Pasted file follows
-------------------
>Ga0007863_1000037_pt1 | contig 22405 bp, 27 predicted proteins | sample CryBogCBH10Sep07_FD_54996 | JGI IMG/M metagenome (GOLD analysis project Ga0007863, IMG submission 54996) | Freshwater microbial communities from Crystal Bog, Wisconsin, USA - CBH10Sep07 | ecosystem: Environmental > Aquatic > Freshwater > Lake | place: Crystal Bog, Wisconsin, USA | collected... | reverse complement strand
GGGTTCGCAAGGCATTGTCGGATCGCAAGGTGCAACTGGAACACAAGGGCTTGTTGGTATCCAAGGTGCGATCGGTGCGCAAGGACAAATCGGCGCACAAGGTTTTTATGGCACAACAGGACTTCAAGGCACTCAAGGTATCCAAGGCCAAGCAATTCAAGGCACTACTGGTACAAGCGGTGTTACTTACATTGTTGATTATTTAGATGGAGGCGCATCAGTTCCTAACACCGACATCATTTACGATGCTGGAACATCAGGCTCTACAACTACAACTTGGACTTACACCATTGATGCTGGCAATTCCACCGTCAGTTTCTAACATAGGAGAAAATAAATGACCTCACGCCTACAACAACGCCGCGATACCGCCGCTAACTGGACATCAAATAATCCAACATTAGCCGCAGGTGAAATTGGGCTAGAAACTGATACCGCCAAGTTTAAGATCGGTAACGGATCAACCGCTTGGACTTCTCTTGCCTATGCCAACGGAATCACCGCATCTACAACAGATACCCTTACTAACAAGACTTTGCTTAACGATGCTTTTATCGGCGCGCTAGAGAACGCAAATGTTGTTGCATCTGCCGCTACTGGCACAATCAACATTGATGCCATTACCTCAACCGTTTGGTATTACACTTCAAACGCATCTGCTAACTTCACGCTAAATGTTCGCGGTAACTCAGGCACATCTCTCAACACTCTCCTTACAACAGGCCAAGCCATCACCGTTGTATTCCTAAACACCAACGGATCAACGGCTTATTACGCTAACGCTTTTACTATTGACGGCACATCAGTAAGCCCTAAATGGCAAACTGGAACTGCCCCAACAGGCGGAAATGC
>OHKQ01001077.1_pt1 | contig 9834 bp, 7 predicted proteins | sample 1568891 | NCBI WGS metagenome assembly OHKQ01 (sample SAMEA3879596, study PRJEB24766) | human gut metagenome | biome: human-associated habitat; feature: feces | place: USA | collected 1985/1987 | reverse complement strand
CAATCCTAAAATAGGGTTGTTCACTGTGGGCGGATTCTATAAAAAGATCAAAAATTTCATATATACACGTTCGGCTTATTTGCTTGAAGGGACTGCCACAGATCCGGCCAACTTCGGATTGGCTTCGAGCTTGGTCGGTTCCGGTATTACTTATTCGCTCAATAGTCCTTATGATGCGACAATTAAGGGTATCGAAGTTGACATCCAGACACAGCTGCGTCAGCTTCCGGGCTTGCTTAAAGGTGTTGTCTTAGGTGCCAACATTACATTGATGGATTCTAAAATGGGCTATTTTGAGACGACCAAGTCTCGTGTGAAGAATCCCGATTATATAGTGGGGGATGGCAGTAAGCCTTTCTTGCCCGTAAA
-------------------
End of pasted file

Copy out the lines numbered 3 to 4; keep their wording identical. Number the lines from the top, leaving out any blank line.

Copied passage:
>OHKQ01001077.1_pt1 | contig 9834 bp, 7 predicted proteins | sample 1568891 | NCBI WGS metagenome assembly OHKQ01 (sample SAMEA3879596, study PRJEB24766) | human gut metagenome | biome: human-associated habitat; feature: feces | place: USA | collected 1985/1987 | reverse complement strand
CAATCCTAAAATAGGGTTGTTCACTGTGGGCGGATTCTATAAAAAGATCAAAAATTTCATATATACACGTTCGGCTTATTTGCTTGAAGGGACTGCCACAGATCCGGCCAACTTCGGATTGGCTTCGAGCTTGGTCGGTTCCGGTATTACTTATTCGCTCAATAGTCCTTATGATGCGACAATTAAGGGTATCGAAGTTGACATCCAGACACAGCTGCGTCAGCTTCCGGGCTTGCTTAAAGGTGTTGTCTTAGGTGCCAACATTACATTGATGGATTCTAAAATGGGCTATTTTGAGACGACCAAGTCTCGTGTGAAGAATCCCGATTATATAGTGGGGGATGGCAGTAAGCCTTTCTTGCCCGTAAA